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Rachel Gordon's research broadly aims to measure and model the contexts of children and families' lives, often using longitudinal data sets. She has examined numerous contextual and social factors that affect children and families, including the use of child care and preschool quality measures for high-stakes policy purposes, the health outcomes of child care and maternal employment, the implications of teenagers' looks for their social and academic achievement, the association between community context and child well-being, the relationships between youth gang participation and delinquency, the causes and consequences of grandmother co-residential support for young mothers, and the evaluation of an innovative job program for young couples.

Gordon has received extensive funding from numerous sources and is currently Principal Investigator (PI) on two large grants. The first, from the Institute of Education Sciences (R305A130118: Measuring Preschool Program Quality: Multiple Aspects of the Validity of Two Widely-Used Measures) examines two widely used measures of quality -- the Early Childhood Environment Rating Scale-Revised (ECERS-R) and Classroom Assessment Scoring System (CLASS) -- including their structural validity (dimensions of each scale), response process validity (order, fit and separation of items along underlying dimensions), and predictive validity specific to cutoffs defined in policy system (Quality Rating and Information Systems; Head Start Recompetition). The collaborators are studying these aspects of validity across a dozen datasets, using meta-analyses to systematically accumulate results. The second, from the National Institute of Child Health and Human Development (R01HD081022; Predictors of Achievement from Early Childhood to Adulthood), contributes to the growing body of research on physical attractiveness as a source of social stratification with wide implications for health, akin to more frequently studied factors like race and gender. Based on the Study of Early Child Care and Youth Development, the project will create and analyze the largest-ever public repository of physical attractiveness ratings for a cohort from birth into young adulthood.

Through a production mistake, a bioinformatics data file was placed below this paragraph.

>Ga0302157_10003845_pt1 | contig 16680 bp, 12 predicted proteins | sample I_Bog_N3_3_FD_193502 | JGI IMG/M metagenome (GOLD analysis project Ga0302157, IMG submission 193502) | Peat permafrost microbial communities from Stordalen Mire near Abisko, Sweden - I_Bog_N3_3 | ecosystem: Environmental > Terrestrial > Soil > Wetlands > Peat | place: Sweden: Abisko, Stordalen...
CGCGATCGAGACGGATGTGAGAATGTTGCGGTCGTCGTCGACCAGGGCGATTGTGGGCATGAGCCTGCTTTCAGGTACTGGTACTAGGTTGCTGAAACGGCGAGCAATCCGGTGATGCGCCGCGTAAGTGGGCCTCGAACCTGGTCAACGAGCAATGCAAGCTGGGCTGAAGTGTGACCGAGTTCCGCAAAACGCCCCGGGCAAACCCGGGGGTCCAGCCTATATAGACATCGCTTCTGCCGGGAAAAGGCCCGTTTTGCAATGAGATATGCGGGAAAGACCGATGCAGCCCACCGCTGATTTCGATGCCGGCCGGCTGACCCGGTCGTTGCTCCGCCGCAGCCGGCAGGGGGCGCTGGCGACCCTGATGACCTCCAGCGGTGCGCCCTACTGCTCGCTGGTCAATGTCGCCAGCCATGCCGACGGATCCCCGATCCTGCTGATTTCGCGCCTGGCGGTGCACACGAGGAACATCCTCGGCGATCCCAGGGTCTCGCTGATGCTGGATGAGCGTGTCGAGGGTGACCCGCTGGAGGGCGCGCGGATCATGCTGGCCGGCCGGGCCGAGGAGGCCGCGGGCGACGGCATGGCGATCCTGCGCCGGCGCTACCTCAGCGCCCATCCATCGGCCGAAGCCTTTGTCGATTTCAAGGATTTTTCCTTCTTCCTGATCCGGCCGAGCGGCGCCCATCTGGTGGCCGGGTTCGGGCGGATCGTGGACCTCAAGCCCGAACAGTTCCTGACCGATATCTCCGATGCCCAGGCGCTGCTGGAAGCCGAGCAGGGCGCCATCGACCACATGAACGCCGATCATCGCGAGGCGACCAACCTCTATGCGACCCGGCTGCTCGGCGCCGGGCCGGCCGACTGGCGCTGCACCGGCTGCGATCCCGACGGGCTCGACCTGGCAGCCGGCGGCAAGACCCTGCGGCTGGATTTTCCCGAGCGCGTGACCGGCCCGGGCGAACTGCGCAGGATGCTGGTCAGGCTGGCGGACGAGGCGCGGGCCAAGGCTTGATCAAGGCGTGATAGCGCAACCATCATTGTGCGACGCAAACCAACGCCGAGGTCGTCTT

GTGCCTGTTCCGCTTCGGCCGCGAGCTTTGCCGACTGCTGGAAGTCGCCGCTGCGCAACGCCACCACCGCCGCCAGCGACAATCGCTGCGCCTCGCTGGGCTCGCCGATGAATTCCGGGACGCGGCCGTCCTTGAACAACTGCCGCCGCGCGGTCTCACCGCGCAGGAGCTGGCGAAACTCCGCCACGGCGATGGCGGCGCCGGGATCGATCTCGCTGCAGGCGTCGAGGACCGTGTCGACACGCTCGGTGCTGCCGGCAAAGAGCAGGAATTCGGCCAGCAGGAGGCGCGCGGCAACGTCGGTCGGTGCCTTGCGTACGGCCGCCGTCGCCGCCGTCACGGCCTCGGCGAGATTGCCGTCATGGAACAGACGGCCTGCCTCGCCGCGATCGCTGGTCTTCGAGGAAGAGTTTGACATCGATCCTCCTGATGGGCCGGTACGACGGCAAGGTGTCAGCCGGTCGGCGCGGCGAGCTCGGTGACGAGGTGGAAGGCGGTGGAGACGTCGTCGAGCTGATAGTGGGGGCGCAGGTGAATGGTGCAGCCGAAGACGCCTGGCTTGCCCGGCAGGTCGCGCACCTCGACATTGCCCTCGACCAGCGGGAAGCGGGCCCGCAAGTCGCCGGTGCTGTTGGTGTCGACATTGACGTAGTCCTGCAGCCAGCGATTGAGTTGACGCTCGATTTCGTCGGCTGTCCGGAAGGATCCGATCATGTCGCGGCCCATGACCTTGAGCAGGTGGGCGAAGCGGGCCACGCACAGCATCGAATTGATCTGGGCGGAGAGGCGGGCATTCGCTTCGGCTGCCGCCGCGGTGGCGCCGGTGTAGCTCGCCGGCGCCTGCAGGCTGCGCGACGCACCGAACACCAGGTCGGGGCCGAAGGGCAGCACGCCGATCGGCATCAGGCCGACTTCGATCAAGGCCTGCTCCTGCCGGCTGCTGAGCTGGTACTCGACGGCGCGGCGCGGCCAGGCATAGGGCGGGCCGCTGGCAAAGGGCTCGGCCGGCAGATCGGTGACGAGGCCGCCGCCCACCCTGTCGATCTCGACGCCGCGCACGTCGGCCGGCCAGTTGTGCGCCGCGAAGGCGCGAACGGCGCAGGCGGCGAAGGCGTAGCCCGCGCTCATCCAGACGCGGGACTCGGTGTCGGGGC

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Robert Kaestner's area of expertise are health, labor and social policy. He is an expert in health and labor economics and has conducted research on the effects of Medicaid and private health insurance on infant and child health; whether or not expansions in Medicaid crowded out private health insurance; the effect of Medicare coverage on health behaviors, prescription drug use, hospitalizations and mortality; the impact of state policies on the timing, place of occurrence and incidence of abortion; the effects of welfare reform on employment, fertility, health insurance and health; the effect of Title IX on adolescent physical activity and weight. He has authored more than 100 scholarly publications and has been awarded several research grants from the National Institutes of Health.